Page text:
A man lies in bed. His arms are up, his feet hang over the bed's edge, and his mouth is open. A chamber pot is visible under the bed., Text: At ten o'clock, you rub your eye's, / And slowly from your warm bed creep, / Or, drowsy asking what's o'clock? / Turn on the other side and sleep., Provenance: McAllister, John A. (John Allister), 1822-1896, collector.
A woman stands next to her bed and holds up a blanket. Her low-cut gown reveals part of her breasts, and her crinoline tilts back to reveal her petticoats. The sender rejects the recipient, and the valentine connects lazy women with immodesty., Text: Crawling out at ten o'clock, / Hurry girl, put on your frock / You're a sleepy head I see, / So you'll never do for me., Cf. Valentine 3.39., Provenance: McAllister, John A. (John Allister), 1822-1896, collector.
A women wears sleeping clothes and holds a candle., Text: To lounge in bed, / Is your delight, / And so I wish you / A Good Night., Provenance: McAllister, John A. (John Allister), 1822-1896, collector.
An elaborately dressed man leans back in a chair and smokes a cigar. The word 'empty" is written over his head. His clothes and the position of his hand suggest he is a dandy. The sender mocks the recipient's concentration on outward appearances., Text: The reason why you don't get on in life-- / Is the Sending of the Valentine to you a hollow mockery?, Cf. Valentine 14.41., Provenance: Helfand. William H..
portly man is sleeping in a chair. A woman observes him from a window and says "I wish the lazy beast would wake.", Text: Tho’ you are PORTER, clumsy calf, / You shall not make me half and half / And fond of sleeping as you be, / No SLEEPING PARTNER find in me; / Short-winded, bloated, lazy elf / With care for no one but yourself; / Ne’er think to mate in wedlock sweet, / For you could not make BOTH ENDS MEET., Provenance: Helfand, William H..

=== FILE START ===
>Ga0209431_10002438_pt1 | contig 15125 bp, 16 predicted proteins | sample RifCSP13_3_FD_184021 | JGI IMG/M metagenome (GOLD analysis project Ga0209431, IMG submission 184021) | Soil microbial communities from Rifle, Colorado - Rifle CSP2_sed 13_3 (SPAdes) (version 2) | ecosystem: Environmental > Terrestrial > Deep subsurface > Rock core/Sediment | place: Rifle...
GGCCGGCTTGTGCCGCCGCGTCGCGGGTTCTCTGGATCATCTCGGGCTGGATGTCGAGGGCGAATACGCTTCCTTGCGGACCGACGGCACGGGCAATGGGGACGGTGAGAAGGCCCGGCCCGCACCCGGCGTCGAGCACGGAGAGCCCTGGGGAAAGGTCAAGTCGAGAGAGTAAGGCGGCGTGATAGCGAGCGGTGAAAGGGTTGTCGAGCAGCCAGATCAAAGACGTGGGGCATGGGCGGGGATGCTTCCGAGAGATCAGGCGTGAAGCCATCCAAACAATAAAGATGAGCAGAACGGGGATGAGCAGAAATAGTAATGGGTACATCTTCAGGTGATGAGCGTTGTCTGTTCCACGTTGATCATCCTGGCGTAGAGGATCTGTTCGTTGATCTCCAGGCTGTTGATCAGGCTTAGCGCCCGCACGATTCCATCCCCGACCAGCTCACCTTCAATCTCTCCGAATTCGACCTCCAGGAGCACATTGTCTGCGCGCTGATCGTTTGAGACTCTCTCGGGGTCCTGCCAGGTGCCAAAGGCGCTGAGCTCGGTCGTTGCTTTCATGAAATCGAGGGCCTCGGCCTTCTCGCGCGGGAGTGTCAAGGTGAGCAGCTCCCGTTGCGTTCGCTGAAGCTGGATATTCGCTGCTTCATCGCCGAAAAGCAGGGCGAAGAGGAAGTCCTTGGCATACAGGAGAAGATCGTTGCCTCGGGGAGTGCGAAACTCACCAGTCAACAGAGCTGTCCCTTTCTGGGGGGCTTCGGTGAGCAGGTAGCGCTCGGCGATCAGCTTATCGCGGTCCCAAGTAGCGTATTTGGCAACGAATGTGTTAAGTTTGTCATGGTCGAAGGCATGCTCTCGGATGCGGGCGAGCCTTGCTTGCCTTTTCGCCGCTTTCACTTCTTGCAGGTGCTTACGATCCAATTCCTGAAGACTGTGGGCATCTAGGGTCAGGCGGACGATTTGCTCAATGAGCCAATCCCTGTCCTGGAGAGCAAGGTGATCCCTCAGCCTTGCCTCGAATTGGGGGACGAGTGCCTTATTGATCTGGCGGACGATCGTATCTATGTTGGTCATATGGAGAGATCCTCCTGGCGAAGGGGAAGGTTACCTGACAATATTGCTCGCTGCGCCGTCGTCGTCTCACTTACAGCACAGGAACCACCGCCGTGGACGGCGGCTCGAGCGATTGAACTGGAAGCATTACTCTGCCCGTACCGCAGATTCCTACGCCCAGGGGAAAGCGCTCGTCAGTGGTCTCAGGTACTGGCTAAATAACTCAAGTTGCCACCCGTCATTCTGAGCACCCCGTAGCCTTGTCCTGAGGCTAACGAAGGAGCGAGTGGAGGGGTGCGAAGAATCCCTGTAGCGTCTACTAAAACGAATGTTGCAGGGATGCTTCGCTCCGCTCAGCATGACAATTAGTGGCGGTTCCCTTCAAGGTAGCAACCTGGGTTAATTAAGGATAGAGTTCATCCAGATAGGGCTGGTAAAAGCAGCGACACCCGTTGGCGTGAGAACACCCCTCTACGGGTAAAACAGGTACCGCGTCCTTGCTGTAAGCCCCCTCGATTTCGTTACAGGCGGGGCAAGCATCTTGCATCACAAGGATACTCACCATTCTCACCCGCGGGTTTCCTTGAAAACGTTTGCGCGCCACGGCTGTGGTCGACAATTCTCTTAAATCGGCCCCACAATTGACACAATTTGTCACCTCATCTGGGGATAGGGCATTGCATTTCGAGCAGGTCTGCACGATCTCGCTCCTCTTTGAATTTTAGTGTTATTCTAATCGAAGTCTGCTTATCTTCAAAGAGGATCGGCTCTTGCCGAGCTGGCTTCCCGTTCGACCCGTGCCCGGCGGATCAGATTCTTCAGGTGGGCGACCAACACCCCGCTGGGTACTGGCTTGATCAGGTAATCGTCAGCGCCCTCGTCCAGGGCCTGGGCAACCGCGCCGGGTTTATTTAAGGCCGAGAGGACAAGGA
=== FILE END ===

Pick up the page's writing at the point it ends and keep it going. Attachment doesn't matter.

A bricklayer climbs a ladder and carries his hod on his shoulder. The valentine chides him for being slow at his work., Text: Like an ape dressed in breeches / you creep up the wall, / Or like a slow tumble bug / pushing his ball, / If anyone calls you to hurry up quick, / You are down upon them, / ‘like a 1000 of bricks,” / You think you’re a brick, / but you’re but a brick bat, / With mud in your hod / and with bricks in your hat., Provenance: Helfand, William H..
A man is painting a sign with a large brush. The sign is untidily painted and the man is spilling paint from the pan he holds. This, combined with the pipe he is smoking and the patches on his pants, suggest his work is generally slipshod., Text: You wretched, worthless bungler, to see you try to paint, / I'm sure would spoil the temper of even a first-class saint, / For you cannot lay a color, and the letters you design, / Look like a lot of scare-crows drawn up in a line ; / You're a dirty, mussy dauber, without a bit of taste, / And a building with a sign of yours is thoroughly defaced., Provenance: Helfand, William H..
Plate from a children's moral instruction book showing a mother scolding her young boy, and making him stay in bed past breakfast for his laziness. The boy's belongings are scattered on the floor near his bed. Also in the room is a young girl who sweeps the floor near the fireplace., Not in Wainwright., Date supplied by cataloger., Issued as plate in series Picture lessons, illustrating moral truth. For the use of infant-schools, nurseries, Sunday-schools & family circles (Philadelphia: American Sunday-School Union, 146 Chestnut Street, between 1847 and 1853)., Originally accompanied by text titled "The sluggard!" moralizing against keeping late hours for "vain or sinful amusement, the hours that ought to be given to sleep" since healthy children need to use their "rested minds and bodies in useful ways"., Philadelphia on Stone, POSP 118, Retrospective conversion record: original entry, edited.
Library Company of Philadelphia | Print Department *GC - Morality [7822.F.5]